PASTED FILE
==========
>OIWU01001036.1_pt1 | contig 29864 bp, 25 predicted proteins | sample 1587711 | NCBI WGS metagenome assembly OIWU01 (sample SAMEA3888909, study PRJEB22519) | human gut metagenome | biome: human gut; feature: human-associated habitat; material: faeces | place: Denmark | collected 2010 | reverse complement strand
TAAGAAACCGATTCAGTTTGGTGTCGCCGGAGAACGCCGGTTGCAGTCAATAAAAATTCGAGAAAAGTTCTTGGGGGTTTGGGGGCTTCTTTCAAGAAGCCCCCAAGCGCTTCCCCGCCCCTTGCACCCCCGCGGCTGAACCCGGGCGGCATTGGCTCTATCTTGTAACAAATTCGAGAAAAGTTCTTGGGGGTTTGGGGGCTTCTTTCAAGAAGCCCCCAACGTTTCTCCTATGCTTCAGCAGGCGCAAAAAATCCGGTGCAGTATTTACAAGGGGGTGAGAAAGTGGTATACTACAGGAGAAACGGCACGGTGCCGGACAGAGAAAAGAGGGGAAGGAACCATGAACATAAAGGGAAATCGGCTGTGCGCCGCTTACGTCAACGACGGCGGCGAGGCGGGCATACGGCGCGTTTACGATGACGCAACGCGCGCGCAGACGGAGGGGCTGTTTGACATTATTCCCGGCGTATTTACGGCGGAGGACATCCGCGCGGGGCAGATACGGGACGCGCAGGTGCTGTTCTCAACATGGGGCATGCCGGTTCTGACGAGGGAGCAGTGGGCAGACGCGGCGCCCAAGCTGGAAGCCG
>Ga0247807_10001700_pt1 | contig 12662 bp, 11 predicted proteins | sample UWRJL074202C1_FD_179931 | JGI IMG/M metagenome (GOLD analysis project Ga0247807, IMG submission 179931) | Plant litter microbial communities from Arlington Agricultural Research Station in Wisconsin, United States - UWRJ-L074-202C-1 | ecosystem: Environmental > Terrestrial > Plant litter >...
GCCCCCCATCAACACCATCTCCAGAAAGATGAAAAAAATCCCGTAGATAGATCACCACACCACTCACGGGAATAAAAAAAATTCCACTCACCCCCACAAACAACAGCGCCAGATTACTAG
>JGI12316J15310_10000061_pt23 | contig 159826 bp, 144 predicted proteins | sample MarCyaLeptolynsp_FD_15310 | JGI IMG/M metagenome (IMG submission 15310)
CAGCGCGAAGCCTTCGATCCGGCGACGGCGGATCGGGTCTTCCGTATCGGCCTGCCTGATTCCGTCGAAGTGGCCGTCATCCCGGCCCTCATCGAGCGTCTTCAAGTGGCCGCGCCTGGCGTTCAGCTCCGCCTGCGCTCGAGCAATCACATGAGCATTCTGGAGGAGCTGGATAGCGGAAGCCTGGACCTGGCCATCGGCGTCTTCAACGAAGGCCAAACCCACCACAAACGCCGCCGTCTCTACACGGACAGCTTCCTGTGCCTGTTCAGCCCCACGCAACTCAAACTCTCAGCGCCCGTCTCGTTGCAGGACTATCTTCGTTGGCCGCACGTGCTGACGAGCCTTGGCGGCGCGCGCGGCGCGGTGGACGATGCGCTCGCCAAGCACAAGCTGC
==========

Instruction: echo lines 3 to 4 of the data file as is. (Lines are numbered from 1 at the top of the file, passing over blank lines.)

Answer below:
>Ga0247807_10001700_pt1 | contig 12662 bp, 11 predicted proteins | sample UWRJL074202C1_FD_179931 | JGI IMG/M metagenome (GOLD analysis project Ga0247807, IMG submission 179931) | Plant litter microbial communities from Arlington Agricultural Research Station in Wisconsin, United States - UWRJ-L074-202C-1 | ecosystem: Environmental > Terrestrial > Plant litter >...
GCCCCCCATCAACACCATCTCCAGAAAGATGAAAAAAATCCCGTAGATAGATCACCACACCACTCACGGGAATAAAAAAAATTCCACTCACCCCCACAAACAACAGCGCCAGATTACTAG